The facility began pilot courses in May of 2005. From just nine courses at its inception, the curriculum offering at the AFTC has since expanded to 21 separate course titles. Since the operation of the AFTC began, students representing Saudi Aramco's FrPD, Marine Department, Offshore Department and Plant Operations have attended courses at AFTC. In addition, the FrPD now offers training to selected third party companies so that others in the region can benefit from this advanced training facility and internationally recognized curriculum.

Long-time proponent and visionary of the facility, FrPD Manager, Ali A. Mokhtar can see the AFTC playing a vital role in preparing and maintaining the workforce of the future. Knowing that firefighters in the future will be reliant on advanced technology, he stated, "This facility will enable us to provide our firefighters and plant operators with the best and highest quality training in fire, rescue and emergency response management."
The future for the AFTC looks promising. A recent partnership with the Justice Institute of British Columbia will expand curriculum to include courses leading to a fire service leadership diploma. This will enable the facility to move towards becoming a training academy rather than a training center and offering college level courses that lead to degrees.

Saudi Aramco firefighters know they have the rare opportunity to make a difference that the world will notice. They know what kind of business they protect and that their success depends upon being prepared when the time comes. Through AFTC, Saudi Aramco provides its FrPD more than tools and equipment. It provides training to assure they have the know-how and experience to succeed.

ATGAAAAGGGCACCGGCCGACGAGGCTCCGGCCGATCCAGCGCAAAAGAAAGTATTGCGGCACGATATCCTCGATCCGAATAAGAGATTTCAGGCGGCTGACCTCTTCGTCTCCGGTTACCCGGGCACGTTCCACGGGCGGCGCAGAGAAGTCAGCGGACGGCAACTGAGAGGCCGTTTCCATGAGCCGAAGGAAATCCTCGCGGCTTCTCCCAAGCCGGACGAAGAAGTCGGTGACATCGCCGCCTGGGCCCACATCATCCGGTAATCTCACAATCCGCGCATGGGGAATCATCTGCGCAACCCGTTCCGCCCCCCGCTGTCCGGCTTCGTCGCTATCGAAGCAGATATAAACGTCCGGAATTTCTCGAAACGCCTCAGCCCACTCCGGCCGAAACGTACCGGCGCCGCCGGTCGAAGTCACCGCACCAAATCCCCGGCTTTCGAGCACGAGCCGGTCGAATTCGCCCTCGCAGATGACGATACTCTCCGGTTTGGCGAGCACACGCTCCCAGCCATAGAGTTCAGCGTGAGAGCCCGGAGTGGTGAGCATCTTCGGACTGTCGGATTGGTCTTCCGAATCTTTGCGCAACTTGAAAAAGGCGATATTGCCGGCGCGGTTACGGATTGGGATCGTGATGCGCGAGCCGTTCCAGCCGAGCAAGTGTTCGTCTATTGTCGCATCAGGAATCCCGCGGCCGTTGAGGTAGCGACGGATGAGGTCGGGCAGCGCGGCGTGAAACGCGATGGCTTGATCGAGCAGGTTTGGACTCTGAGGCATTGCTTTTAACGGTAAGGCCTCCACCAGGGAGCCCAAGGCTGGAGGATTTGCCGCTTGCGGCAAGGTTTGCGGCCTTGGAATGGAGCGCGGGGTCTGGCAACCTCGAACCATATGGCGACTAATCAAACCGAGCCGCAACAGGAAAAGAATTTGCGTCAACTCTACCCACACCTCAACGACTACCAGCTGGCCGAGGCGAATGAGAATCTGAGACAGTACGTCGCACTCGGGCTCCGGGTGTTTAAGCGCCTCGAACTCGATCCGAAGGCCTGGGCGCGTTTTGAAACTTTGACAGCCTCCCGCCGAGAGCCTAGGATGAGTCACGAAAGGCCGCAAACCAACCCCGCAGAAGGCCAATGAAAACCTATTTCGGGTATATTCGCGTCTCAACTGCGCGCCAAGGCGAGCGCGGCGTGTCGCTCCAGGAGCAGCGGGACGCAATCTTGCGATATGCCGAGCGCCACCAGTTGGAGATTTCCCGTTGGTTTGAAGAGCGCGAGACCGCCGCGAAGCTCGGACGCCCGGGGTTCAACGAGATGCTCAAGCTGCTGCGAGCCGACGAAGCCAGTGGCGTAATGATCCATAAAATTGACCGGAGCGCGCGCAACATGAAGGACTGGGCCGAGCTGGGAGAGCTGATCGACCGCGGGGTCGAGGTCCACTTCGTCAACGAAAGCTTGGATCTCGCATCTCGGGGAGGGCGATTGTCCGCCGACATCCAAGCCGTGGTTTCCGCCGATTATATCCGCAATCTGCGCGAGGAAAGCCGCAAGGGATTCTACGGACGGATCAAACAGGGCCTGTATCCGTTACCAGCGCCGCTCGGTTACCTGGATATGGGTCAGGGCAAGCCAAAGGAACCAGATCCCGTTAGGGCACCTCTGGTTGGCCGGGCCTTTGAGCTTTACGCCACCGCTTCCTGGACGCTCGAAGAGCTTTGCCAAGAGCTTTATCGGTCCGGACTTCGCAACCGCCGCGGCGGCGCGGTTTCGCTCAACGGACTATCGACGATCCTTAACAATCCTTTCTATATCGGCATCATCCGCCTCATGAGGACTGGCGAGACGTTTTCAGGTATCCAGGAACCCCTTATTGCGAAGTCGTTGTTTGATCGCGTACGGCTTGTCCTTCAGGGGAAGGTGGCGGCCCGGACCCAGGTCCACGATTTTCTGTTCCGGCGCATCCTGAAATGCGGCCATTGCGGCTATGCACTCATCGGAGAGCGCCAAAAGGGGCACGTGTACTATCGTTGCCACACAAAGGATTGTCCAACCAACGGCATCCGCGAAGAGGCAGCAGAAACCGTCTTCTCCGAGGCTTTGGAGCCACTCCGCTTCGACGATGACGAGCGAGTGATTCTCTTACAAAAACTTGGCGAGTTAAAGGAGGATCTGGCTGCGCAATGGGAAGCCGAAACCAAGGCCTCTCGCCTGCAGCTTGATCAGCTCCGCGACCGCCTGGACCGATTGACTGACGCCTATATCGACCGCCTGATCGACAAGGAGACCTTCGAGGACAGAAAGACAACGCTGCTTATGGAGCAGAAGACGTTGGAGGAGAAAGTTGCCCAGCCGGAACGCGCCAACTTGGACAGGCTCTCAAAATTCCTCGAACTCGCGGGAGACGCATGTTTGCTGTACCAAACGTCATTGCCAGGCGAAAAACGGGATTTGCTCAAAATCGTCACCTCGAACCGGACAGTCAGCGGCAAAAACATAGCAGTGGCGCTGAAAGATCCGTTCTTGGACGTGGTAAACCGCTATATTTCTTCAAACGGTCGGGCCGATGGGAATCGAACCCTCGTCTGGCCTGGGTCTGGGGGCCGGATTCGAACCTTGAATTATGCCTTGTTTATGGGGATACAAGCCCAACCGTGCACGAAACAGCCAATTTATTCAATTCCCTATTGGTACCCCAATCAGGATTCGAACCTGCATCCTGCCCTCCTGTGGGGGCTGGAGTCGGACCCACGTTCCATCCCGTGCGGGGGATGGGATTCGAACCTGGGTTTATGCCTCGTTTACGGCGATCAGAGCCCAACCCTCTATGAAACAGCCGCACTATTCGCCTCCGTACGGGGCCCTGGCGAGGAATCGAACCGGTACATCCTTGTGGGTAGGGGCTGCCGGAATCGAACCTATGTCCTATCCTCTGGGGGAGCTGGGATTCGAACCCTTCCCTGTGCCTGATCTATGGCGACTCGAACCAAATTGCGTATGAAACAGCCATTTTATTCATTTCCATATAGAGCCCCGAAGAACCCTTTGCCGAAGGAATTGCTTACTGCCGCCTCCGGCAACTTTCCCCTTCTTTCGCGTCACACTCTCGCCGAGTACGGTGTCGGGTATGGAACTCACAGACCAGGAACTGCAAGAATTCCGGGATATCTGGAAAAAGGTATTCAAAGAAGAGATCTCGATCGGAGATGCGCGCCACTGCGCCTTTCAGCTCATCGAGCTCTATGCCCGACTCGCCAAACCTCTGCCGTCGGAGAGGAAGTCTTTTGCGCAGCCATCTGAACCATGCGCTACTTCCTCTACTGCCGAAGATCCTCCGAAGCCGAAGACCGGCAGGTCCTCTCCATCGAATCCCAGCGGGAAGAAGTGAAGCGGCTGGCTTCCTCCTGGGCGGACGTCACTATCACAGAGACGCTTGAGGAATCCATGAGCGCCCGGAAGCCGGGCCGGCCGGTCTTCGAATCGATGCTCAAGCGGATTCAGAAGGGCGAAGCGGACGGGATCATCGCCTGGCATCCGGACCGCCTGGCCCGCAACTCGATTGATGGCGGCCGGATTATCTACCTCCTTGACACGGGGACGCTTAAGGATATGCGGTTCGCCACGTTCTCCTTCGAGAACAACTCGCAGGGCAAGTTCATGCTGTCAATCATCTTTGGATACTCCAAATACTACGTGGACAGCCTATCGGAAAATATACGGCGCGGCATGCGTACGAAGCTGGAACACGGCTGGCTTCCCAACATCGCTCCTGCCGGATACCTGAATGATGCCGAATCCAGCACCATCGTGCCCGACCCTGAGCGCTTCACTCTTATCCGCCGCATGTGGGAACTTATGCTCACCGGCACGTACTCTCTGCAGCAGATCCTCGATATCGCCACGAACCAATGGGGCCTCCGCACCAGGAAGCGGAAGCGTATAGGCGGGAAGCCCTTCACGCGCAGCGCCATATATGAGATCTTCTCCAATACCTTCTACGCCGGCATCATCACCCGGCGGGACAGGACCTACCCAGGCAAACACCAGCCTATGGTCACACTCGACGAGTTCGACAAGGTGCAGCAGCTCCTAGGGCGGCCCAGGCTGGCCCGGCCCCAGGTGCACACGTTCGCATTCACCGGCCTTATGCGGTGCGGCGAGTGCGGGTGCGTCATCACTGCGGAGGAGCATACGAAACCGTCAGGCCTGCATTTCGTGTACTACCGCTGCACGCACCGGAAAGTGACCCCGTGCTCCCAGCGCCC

Chief (ret.) Craig H. Shelley, EFO, CFO, CFPS is a Fire Protection Advisor with the Saudi Aramco Fire Protection Department. He currently serves with the Fire Training and Development Section. Chief Shelley has over 40 years of experience and previously served with the City of New York Fire Department (FDNY) as the Chief of Marine Operations, Special Operations Command and as the fire chief for the City of Rutland (VT) Fire Department. Chief Shelley has written numerous articles for trade publications and is a co-author of Industrial Firefighting for Municipal Firefighters (PennWell, 2007). In addition Chief Shelley has authored a chapter in the recently published text Industrial Fire Brigade: Principles and Practices (Jones and Bartlett, 2007). For further information the author may be contacted at Gerald Smith is a Fire Protection Advisor for Saudi Aramco's Fire Protection Department. He has been in the fire service for 25 years and has served as a firefighter/paramedic and training officer for the Montgomery (AL) Fire Department. He has a master's degree in training and development from Louisiana State University, where he also served as assistant director at LSU's Fire and Emergency Training Institute.